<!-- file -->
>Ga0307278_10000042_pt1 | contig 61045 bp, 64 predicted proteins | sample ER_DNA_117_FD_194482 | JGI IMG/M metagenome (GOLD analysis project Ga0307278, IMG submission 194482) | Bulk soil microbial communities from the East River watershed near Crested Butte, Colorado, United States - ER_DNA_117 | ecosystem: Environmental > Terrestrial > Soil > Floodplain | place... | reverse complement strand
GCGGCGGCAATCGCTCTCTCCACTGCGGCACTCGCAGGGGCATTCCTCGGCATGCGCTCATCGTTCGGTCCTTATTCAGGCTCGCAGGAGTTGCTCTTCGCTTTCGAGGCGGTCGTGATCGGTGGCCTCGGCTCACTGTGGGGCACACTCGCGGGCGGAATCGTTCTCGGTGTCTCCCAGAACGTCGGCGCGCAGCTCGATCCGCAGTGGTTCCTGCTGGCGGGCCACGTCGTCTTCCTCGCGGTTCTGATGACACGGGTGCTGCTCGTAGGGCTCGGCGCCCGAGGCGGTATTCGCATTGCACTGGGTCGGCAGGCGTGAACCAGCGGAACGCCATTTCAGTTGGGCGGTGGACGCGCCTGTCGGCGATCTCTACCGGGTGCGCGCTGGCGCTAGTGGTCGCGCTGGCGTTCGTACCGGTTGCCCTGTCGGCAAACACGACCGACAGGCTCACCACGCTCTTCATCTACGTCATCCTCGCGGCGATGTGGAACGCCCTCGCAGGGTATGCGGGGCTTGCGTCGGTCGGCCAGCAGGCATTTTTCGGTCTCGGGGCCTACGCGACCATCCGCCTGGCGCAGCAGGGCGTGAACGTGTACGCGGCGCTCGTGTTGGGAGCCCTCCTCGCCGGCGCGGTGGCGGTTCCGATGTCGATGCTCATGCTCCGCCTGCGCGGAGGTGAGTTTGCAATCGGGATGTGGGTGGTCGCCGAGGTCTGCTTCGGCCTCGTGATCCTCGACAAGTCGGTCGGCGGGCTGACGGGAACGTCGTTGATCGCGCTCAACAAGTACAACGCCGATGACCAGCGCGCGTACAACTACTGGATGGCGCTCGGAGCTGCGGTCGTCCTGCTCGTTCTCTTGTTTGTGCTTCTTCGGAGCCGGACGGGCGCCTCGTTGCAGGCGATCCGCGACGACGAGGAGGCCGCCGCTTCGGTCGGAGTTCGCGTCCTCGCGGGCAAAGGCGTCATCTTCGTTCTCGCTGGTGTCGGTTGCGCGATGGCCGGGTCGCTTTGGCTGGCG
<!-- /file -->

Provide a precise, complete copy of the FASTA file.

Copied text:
>Ga0307278_10000042_pt1 | contig 61045 bp, 64 predicted proteins | sample ER_DNA_117_FD_194482 | JGI IMG/M metagenome (GOLD analysis project Ga0307278, IMG submission 194482) | Bulk soil microbial communities from the East River watershed near Crested Butte, Colorado, United States - ER_DNA_117 | ecosystem: Environmental > Terrestrial > Soil > Floodplain | place... | reverse complement strand
GCGGCGGCAATCGCTCTCTCCACTGCGGCACTCGCAGGGGCATTCCTCGGCATGCGCTCATCGTTCGGTCCTTATTCAGGCTCGCAGGAGTTGCTCTTCGCTTTCGAGGCGGTCGTGATCGGTGGCCTCGGCTCACTGTGGGGCACACTCGCGGGCGGAATCGTTCTCGGTGTCTCCCAGAACGTCGGCGCGCAGCTCGATCCGCAGTGGTTCCTGCTGGCGGGCCACGTCGTCTTCCTCGCGGTTCTGATGACACGGGTGCTGCTCGTAGGGCTCGGCGCCCGAGGCGGTATTCGCATTGCACTGGGTCGGCAGGCGTGAACCAGCGGAACGCCATTTCAGTTGGGCGGTGGACGCGCCTGTCGGCGATCTCTACCGGGTGCGCGCTGGCGCTAGTGGTCGCGCTGGCGTTCGTACCGGTTGCCCTGTCGGCAAACACGACCGACAGGCTCACCACGCTCTTCATCTACGTCATCCTCGCGGCGATGTGGAACGCCCTCGCAGGGTATGCGGGGCTTGCGTCGGTCGGCCAGCAGGCATTTTTCGGTCTCGGGGCCTACGCGACCATCCGCCTGGCGCAGCAGGGCGTGAACGTGTACGCGGCGCTCGTGTTGGGAGCCCTCCTCGCCGGCGCGGTGGCGGTTCCGATGTCGATGCTCATGCTCCGCCTGCGCGGAGGTGAGTTTGCAATCGGGATGTGGGTGGTCGCCGAGGTCTGCTTCGGCCTCGTGATCCTCGACAAGTCGGTCGGCGGGCTGACGGGAACGTCGTTGATCGCGCTCAACAAGTACAACGCCGATGACCAGCGCGCGTACAACTACTGGATGGCGCTCGGAGCTGCGGTCGTCCTGCTCGTTCTCTTGTTTGTGCTTCTTCGGAGCCGGACGGGCGCCTCGTTGCAGGCGATCCGCGACGACGAGGAGGCCGCCGCTTCGGTCGGAGTTCGCGTCCTCGCGGGCAAAGGCGTCATCTTCGTTCTCGCTGGTGTCGGTTGCGCGATGGCCGGGTCGCTTTGGCTGGCG